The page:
Upper Eyelid Blepharoplasty
In upper eyelid blepharoplasty surgery, an incision is made externally in the upper eyelid crease to remove excess eyelid skin and fat. It is commonly used to correct a condition called dermatochalasis, which occurs when excess skin begins to droop over the eyes. The original incision is then closed with fine, dissolvable sutures. Because the incisions are made in the eyelids’ natural contours, they are barely visible and fade with time. There is a mild amount of bruising and swelling following surgery, but this is usually gone within seven days.
Lower Eyelid Blepharoplasty
In lower eyelid blepharoplasty surgery, the incision can be made internally (transconjunctival) or externally through the skin. The decision regarding which approach is best for you will be determined by the amount of skin that is present in the lower eyelid. The internal approach leaves no external incision line while the external incision is placed just below the eyelid margin to disguise its appearance. Recovery times are similar to upper eyelid surgery.
Active wrinkles or creases develop from making the same facial expression thousands of times. These lines are called lines of “facial expression” and are typically located at the outer eyelid area (crow’s feet) and in the forehead (frown lines). BOTOX® works by temporarily paralyzing the muscle groups that cause these lines to develop. It is best used to prevent the formation of expression lines before they become present at rest. To minimize treatment discomfort, BOTOX® injections are performed with the smallest needle possible. Benefits begin about four days after treatment and last an average of four months.
Ptosis is the medical term for drooping of the upper eyelid, a condition that may affect one of both eyes. When the edge of the upper eyelid falls, it may block the upper field of your vision. Symptoms of ptosis include a decreased ability to keep your eyes open, eye strain and eyebrow fatigue from the increased effort needed to raise your eyelids, and fatigue – especially when reading. Acquired ptosis is treated surgically, with the specific operation based on the severity of the ptosis and the strength of the levator muscle. Surgery is designed to reattach the stretched muscle to its normal location.
Ectropion is the medical term used to describe an abnormal lower eyelid that turns outward and no longer touches the eye. As a result, the conjunctiva (the mucous membrane that lines the eyelid) may become red and exposed. This condition usually involves one or both lower eyelids but rarely, may affect the upper eyelid(s). If the ectropion is due to laxity of the eyelid’s supporting structures, it is best treated surgically. Depending on the cause, surgery can reposition the eyelid back to its normal position against the eye.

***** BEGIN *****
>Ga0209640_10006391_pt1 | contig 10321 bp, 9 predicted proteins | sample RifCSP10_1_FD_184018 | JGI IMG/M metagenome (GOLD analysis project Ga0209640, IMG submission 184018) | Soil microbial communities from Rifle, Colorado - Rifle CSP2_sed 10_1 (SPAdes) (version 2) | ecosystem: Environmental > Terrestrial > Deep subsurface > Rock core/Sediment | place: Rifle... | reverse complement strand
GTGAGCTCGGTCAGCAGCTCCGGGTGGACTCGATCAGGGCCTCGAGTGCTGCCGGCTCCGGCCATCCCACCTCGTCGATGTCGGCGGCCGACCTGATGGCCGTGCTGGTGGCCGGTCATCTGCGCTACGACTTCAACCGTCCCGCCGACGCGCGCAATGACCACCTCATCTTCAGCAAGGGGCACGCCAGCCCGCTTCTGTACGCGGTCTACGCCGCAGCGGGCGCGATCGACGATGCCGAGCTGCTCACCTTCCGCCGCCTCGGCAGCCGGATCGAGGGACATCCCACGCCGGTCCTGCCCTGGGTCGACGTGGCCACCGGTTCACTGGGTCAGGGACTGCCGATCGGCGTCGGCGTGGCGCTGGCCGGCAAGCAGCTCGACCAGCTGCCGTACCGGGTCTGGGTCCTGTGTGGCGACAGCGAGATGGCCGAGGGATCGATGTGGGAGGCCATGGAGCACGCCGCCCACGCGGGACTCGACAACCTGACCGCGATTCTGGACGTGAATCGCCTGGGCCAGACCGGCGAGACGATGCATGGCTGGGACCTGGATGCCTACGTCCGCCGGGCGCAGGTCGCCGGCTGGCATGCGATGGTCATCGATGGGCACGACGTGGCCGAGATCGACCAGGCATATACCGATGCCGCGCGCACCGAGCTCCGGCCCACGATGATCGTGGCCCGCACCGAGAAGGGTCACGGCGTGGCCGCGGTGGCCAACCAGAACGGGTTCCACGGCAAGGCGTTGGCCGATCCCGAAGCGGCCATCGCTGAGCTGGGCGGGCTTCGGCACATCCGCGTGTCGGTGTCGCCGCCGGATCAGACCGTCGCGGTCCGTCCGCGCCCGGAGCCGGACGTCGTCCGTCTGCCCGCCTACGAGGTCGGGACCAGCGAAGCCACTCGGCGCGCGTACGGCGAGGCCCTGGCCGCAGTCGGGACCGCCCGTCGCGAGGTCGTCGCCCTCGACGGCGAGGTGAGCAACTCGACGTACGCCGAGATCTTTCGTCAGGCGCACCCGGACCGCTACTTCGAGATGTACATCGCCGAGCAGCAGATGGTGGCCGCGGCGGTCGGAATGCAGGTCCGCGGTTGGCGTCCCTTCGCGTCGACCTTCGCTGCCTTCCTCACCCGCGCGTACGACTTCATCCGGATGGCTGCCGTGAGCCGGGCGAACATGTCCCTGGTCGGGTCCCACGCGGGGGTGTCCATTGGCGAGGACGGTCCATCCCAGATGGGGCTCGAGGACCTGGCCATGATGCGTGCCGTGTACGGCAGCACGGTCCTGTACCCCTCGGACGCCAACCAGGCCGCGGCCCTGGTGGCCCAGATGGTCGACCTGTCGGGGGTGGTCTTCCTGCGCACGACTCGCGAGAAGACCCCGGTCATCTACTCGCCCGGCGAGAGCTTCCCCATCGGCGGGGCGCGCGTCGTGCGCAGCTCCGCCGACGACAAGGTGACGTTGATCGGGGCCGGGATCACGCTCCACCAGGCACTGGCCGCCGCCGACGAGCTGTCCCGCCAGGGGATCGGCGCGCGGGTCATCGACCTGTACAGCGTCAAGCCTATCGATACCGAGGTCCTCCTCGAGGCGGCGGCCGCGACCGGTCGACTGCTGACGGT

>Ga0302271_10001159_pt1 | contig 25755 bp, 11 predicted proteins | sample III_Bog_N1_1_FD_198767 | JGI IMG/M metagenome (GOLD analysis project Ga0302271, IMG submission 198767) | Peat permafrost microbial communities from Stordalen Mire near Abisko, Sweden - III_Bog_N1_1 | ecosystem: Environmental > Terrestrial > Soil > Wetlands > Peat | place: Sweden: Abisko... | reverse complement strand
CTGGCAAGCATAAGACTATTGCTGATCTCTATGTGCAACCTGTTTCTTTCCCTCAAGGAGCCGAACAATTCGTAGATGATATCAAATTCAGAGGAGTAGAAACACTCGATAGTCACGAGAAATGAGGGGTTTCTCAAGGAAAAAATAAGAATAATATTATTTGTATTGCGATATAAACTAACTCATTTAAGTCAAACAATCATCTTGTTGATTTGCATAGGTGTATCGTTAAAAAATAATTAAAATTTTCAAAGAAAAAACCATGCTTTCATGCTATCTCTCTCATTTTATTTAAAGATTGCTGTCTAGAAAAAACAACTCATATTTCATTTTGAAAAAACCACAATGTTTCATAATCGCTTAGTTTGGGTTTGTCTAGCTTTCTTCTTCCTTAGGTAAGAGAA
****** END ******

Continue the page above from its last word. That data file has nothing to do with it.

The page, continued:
Entropion is a condition in which an eyelid turns inward, rubbing against the eye, making it red, irritated and sensitive to light and wind. If it is not treated, the condition can lead to excessive tearing, crusting of the eyelid, mucous discharge, and irritation of the eye. A serious inflammation could result in damage to the eye. There are a number of surgical techniques for successfully treating entropion and each surgeon will have a preferred method. The usual treatment for entropion involves tightening of the eyelid and its attachments to restore the lid to its normal position.
Thyroid Eye Disease Surgery
One of the most common thyroid diseases is hyperthyroidism, in which there is an overproduction of thyroid hormones. People with hyperthyroidism may experience some degree of eye difficulty. Eye problems are most commonly caused by abnormal swelling of the soft tissues surrounding the eyes, and enlargement of the muscles that move the eyes and open the eyelids. As a result, the eyes may protrude forward, there may be retraction of the upper eyelids which forces the lids apart, there is an inability to fully close the eyelids, and an abnormally large amount of the front of the eyes is exposed. This results in wide prominent eyes, a fixed staring expression, and infrequent blinking of the eyelids. Surgery may be required to correct these problems if they begin to threaten vision or become cosmetically unacceptable. Surgical procedures may include corrected the eyelid positions or removing the bony walls of the eye socket (orbital decompression).
Obstructed Tear Duct Surgery
The tear drain consists of two small openings called punctum; one in your upper eyelid and the other in your lower eyelid. Each of these openings leads into a small tube called the canaliculus which, in turn, empties into the lacrimal sac between the inside corner of your eye and your nose. The lacrimal sac leads into a canal called the nasolacrimal duct that passes through the bony structures surrounding your nose and empties tears into your nasal cavity. The most common symptoms are excessive watering, mucous discharge, eye irritation, and painful swelling in the inner corner of your eyelids. Your surgeon may recommend a number of treatments based on the analysis of your symptoms.
Periocular Skin Tumor Removal
Skin bumps and lesions involving the eyelids can either be benign (cysts, papillomas) or malignant (skin cancers like basal cell carcinoma, squamous cell carcinoma, or melanoma). Sometimes the only way to differentiate between the two is to perform a biopsy. If a lesion is cancerous it can require complex excision and eyelid reconstruction to reduce the risk of re-occurrence and achieve a good cosmetic result. It is best to have these things done by an oculoplastic surgeon, like Dr. Hartel to achieve a good result.